More than a week after independent candidate for Pittsburgh’s vacant District 8 council seat Erika Strassburger released a campaign commercial that has her running through the city, waving at bystanders and pledging herself to the district’s voters, her Republican opponent has done the same — the exact same.
Only, whereas Strassburger’s ad is a fairly buttoned-up salute to progressive values, candidate Rennick Remley’s is a literal roll in the mud.
It begins with Remley lacing up a pair of running shoes and setting out for a jog, same as Strassburger’s clip. But seconds in Remley is on the floor, having stumbled on a broken stretch of city sidewalk. The satire continues from there, with Remley coming across flabbergasted victims of the city’s pothole epidemic and more.
You can see for yourself below. (Strassburger’s ad is embedded first for the sake of comparison.)
In the middle of an unprecedented pothole season that has quickly risen to the level of citywide obsession — and with a city council that’s been criticized by some for choosing big picture issues over the nuts-and-bolts functions of government — Remley’s messaging is clear.
To be fair, Strassburger also addresses potholes in her ad. But while she touches on everything from environmental policy to anti-discrimination measures to transparency initiatives, Remley’s ad is intentionally narrow in its scope.
“My opponents go on about high ideals and grand plans. I’m focused on down here, the stuff ordinary Pittsburghers face,” Remley says in the clip. “Unplowed streets, undrinkable water and, yeah, those potholes. Because if we can’t fix the small things, how are we going to fix the big stuff?”
The ad ends with an injured Remley, apparently left limping by his sidewalk crash, announcing in a voiceover, “I’m Rennick Remley, and I think I just broke my ankle.”
But Dennis Roddy, a spokesman for Remley’s campaign, warned against reading too much into the piece, saying the campaign just wanted to have a little fun.
“Don’t overthink it. There’s no grand strategy, we just wanted to have fun,” Roddy explained. (Roddy did say the patch of broken sidewalk responsible for felling Remley 20 seconds into the video is very real and very broken indeed.)
“We wanted an ad that people who knew him would look at and say, ‘That’s our Rennick,’ because the man has a vast and very developed sense of humor. He didn’t want to pontificate. And let’s face it, who wants to look at an ordinary political ad online when there’s so much other trash out there.”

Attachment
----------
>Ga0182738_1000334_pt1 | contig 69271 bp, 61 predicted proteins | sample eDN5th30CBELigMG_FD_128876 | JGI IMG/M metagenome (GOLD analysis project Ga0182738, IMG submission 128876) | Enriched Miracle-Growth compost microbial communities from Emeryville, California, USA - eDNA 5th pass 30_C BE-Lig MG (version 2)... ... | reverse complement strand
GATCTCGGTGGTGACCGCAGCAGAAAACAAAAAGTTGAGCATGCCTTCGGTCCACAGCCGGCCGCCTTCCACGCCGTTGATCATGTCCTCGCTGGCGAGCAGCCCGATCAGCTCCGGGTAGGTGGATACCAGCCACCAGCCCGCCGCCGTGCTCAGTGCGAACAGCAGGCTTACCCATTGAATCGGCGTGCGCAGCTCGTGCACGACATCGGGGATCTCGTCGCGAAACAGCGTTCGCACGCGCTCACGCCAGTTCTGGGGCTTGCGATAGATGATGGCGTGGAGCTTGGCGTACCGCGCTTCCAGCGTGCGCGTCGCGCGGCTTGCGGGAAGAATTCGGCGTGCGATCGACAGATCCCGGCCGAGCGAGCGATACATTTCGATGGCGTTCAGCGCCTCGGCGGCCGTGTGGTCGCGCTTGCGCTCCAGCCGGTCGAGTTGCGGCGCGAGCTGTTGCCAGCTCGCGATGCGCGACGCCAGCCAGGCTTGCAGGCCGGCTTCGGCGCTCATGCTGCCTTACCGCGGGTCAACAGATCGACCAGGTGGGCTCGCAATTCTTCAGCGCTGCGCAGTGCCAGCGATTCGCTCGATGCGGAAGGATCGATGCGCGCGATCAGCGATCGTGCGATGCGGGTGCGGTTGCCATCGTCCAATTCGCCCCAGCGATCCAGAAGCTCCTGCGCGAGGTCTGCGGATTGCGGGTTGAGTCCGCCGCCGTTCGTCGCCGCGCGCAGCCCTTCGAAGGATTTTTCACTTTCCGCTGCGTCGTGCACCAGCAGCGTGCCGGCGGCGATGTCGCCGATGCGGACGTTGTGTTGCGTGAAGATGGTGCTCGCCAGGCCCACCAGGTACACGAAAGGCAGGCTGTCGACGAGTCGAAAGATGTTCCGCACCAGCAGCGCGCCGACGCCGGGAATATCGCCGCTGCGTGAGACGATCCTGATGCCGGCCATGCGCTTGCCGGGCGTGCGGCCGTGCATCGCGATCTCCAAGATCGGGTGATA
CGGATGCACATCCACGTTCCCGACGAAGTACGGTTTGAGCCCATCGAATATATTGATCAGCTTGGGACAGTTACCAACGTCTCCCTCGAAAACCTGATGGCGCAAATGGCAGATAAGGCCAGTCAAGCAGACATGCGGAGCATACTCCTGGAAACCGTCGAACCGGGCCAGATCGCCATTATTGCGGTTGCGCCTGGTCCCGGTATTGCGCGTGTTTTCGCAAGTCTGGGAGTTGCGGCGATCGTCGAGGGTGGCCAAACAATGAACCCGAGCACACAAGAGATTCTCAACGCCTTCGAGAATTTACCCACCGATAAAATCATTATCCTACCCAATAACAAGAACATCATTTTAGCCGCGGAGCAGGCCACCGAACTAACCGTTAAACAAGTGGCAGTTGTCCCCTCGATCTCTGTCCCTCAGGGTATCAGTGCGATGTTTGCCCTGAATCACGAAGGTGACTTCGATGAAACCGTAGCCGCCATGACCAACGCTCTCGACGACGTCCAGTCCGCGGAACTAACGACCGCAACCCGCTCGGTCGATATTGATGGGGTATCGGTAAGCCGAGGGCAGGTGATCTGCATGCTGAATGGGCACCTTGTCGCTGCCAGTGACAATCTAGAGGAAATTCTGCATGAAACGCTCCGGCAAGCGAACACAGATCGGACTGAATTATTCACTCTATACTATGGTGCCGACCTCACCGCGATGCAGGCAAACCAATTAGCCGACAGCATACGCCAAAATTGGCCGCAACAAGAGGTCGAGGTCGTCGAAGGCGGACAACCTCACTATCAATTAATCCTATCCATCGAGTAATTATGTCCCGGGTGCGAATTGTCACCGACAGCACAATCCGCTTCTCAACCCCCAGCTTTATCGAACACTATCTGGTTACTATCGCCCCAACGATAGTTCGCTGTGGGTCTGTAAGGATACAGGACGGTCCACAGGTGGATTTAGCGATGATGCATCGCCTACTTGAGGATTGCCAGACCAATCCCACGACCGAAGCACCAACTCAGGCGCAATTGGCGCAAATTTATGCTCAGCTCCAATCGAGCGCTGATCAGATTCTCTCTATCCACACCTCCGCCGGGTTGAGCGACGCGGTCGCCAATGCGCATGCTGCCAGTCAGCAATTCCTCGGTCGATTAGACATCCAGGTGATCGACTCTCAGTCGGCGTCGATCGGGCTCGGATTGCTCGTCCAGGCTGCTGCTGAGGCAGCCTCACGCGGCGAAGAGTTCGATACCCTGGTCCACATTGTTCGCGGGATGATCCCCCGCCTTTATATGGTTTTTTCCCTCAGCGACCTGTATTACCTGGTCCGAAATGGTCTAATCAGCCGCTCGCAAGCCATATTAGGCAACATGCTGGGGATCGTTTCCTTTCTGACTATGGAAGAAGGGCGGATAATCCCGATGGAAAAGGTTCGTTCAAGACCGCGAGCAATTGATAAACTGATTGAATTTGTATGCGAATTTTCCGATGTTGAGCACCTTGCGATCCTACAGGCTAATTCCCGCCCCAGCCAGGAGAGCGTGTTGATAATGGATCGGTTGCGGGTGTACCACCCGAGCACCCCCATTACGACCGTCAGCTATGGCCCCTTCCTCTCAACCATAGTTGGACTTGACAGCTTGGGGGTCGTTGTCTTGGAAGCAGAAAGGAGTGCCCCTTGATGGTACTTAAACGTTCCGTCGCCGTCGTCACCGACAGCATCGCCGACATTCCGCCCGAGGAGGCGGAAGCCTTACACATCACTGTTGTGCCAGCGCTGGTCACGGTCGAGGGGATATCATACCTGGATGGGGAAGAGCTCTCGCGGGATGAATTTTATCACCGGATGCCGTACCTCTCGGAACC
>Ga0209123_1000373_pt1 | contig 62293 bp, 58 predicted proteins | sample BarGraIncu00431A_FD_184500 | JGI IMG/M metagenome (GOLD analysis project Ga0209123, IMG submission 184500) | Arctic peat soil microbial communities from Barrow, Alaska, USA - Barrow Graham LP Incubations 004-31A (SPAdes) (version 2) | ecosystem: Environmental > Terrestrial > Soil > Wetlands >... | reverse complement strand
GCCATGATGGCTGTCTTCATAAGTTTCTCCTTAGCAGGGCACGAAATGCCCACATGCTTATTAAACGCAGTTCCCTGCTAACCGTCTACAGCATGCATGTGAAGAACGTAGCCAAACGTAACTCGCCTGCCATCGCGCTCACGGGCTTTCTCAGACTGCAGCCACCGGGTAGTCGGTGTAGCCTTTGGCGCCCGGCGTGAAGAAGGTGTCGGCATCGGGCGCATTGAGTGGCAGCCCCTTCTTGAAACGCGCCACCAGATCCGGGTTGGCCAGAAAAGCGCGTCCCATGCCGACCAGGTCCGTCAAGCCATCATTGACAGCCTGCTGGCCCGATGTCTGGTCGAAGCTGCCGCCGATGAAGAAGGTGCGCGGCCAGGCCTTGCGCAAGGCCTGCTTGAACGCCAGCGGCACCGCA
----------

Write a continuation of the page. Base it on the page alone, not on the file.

Roddy finished by saying, “Rennick will make a wonderful councilman, and part of it is he doesn’t take himself too seriously.”
The online ad had accumulated 598 views, more than a dozen shares and dozens of reactions in the hours since it was posted Monday. Strassburger’s ad, released more than a week earlier, had gathered 11,000 views and 115 shares as of Monday evening.
Reached for their reaction to the Remley spoof on Monday, Strassburger’s campaign said, simply, “Imitation is the sincerest form of flattery.”
Strassburger has taken an early and significant fundraising lead over the rest of the four-person pack running for the District 8 City Council seat, which was vacated by former Councilman Dan Gilman late last year. (Strassburger served as Gilman’s chief of staff during his time on council. Gilman is now serving as Mayor Bill Peduto’s chief of staff. Both men have endorsed Erika.)
The candidates for Gilman’s former seat include Strassburger and Remley, as well as Sonja Finn, a political activist and James Beard-nominated chef who owns East Liberty’s Dinette restaurant. Finn won the Democratic nomination, and will now appear on the March 6 ballot under the party’s banner. Also in the running is Marty Healey, chief financial officer of Healey Company and a member of the Delta Foundation’s board. Healey and Strassburger are both running as independents after failing to earn the Allegheny County Democratic Committee’s nomination in January. (There is no primary in a special election like this. Instead, the members of the local chapters of each party vote on who will appear for them on the ballot. Independents run without endorsements but must first earn a certain number of signatures from voters.)
In Remley, Republicans see an opportunity to compete for a city council seat for which they haven’t fielded a candidate since Mordecai Treblow in 2013, according to the PLS Reporter. Treblow won only 10 percent of the vote in what is a very reliably blue district.
Remley was a member of the Young Leadership Council of Planned Parenthood of Western Pennsylvania and is a self-described party moderate. He was also the fourth candidate to throw a hat into the ring for the District 8 seat in this special election.
His campaign survived a legal challenge last month after Remley was accused of lying about his qualifications for the office. The challenge, filed by two District 8 voters with the help of a Democratic Party-aligned attorney, claimed Remley didn’t live where he needed to, when he needed to, in order to hold the office. The challengers wanted Remley’s name taken off the ballot. But a judge ultimately ruled in his favor after a hearing in the Fifth Judicial District Court.
Correction: This article has been updated to reflect that Remley is not currently an active member with the Young Leadership Council of Planned Parenthood of Western Pennsylvania.